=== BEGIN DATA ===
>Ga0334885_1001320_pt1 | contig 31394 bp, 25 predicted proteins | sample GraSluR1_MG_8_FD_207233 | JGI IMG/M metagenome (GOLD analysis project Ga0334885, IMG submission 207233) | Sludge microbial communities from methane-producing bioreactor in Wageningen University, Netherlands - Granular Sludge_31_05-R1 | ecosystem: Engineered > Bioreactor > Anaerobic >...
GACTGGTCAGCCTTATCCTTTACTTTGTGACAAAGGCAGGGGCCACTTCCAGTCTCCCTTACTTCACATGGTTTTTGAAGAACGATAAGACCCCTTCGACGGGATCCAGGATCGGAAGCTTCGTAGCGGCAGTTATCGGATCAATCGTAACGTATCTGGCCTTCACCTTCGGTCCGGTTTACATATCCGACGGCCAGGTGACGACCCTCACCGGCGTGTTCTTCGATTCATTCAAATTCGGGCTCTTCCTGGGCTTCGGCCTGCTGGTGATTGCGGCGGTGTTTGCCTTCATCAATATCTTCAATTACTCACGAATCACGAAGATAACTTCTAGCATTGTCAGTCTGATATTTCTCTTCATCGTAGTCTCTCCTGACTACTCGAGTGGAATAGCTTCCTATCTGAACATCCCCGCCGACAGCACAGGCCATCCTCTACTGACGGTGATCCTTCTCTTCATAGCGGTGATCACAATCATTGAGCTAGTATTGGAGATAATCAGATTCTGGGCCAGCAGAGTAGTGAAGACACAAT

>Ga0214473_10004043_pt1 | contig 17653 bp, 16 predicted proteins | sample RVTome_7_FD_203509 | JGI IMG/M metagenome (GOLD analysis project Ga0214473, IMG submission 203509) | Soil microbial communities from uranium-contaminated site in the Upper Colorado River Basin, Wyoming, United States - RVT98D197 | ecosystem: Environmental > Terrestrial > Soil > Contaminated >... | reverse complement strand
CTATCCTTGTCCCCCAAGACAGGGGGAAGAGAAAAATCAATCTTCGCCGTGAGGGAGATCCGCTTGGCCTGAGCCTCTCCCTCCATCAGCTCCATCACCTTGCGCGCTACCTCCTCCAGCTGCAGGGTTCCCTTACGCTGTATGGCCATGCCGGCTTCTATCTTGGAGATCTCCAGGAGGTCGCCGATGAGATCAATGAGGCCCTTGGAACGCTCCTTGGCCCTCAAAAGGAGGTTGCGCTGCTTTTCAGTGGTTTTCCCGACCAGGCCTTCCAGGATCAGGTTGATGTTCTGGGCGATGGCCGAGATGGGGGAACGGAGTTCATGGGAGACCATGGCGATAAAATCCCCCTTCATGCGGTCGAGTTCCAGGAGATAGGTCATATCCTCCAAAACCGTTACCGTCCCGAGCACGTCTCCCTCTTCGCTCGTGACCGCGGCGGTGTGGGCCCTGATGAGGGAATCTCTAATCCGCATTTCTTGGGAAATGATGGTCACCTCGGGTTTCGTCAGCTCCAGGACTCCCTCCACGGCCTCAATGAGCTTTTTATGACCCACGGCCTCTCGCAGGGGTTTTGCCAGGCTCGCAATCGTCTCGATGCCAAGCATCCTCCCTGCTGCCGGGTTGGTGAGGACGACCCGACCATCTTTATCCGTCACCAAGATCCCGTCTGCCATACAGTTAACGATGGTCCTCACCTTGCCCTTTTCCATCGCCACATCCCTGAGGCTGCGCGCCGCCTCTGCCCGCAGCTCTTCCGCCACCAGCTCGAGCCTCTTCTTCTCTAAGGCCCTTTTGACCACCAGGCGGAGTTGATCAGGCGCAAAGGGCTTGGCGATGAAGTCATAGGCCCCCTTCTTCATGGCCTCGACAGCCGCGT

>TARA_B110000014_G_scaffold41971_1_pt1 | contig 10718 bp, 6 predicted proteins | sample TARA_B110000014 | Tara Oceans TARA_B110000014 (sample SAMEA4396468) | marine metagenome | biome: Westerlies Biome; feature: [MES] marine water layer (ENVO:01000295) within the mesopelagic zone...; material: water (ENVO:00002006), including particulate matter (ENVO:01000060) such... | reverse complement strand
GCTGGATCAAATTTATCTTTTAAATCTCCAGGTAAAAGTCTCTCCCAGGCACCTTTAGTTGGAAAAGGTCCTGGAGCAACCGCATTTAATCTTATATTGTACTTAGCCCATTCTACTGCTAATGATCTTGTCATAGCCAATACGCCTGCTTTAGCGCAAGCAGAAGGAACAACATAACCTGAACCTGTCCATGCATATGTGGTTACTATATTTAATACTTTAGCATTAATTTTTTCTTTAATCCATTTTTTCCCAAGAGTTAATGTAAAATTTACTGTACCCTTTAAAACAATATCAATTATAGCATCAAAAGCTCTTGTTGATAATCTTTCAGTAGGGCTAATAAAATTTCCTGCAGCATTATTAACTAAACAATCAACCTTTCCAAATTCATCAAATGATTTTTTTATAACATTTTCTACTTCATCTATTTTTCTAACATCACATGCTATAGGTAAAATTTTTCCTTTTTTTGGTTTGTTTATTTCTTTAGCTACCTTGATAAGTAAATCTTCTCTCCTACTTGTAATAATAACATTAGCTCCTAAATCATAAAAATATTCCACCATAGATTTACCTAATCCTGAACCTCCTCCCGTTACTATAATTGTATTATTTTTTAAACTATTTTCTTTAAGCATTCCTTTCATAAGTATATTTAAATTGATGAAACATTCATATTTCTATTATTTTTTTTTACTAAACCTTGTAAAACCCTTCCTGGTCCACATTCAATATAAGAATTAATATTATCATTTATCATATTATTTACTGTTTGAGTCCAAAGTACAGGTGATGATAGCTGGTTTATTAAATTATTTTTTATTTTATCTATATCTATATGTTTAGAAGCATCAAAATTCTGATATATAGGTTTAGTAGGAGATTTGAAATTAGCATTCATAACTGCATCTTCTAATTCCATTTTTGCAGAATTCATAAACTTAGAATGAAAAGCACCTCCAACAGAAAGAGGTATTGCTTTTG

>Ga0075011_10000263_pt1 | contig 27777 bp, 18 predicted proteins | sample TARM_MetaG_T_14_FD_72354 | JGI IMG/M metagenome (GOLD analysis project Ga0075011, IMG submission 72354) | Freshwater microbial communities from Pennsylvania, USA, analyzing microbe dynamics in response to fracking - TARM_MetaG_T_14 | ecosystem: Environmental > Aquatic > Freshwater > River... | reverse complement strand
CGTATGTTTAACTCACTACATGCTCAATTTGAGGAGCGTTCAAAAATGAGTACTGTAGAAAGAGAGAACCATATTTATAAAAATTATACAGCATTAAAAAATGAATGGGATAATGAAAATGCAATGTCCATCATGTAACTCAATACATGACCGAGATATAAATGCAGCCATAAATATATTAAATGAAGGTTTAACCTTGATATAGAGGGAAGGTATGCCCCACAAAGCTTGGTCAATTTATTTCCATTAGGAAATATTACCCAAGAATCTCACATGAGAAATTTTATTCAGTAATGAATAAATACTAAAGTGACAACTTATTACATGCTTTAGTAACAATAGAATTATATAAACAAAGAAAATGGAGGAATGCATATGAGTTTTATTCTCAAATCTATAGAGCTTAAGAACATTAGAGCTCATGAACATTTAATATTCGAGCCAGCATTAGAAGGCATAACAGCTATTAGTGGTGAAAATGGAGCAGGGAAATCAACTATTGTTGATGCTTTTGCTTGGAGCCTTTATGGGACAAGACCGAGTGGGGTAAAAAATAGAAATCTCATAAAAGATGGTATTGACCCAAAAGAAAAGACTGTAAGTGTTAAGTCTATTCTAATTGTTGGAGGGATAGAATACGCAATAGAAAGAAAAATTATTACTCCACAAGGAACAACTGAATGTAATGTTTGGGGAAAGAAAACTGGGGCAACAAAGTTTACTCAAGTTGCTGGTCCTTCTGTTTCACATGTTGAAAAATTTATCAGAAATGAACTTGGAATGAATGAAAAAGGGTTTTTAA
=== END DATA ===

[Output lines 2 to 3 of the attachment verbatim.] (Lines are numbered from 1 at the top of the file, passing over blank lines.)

GACTGGTCAGCCTTATCCTTTACTTTGTGACAAAGGCAGGGGCCACTTCCAGTCTCCCTTACTTCACATGGTTTTTGAAGAACGATAAGACCCCTTCGACGGGATCCAGGATCGGAAGCTTCGTAGCGGCAGTTATCGGATCAATCGTAACGTATCTGGCCTTCACCTTCGGTCCGGTTTACATATCCGACGGCCAGGTGACGACCCTCACCGGCGTGTTCTTCGATTCATTCAAATTCGGGCTCTTCCTGGGCTTCGGCCTGCTGGTGATTGCGGCGGTGTTTGCCTTCATCAATATCTTCAATTACTCACGAATCACGAAGATAACTTCTAGCATTGTCAGTCTGATATTTCTCTTCATCGTAGTCTCTCCTGACTACTCGAGTGGAATAGCTTCCTATCTGAACATCCCCGCCGACAGCACAGGCCATCCTCTACTGACGGTGATCCTTCTCTTCATAGCGGTGATCACAATCATTGAGCTAGTATTGGAGATAATCAGATTCTGGGCCAGCAGAGTAGTGAAGACACAAT

>Ga0214473_10004043_pt1 | contig 17653 bp, 16 predicted proteins | sample RVTome_7_FD_203509 | JGI IMG/M metagenome (GOLD analysis project Ga0214473, IMG submission 203509) | Soil microbial communities from uranium-contaminated site in the Upper Colorado River Basin, Wyoming, United States - RVT98D197 | ecosystem: Environmental > Terrestrial > Soil > Contaminated >... | reverse complement strand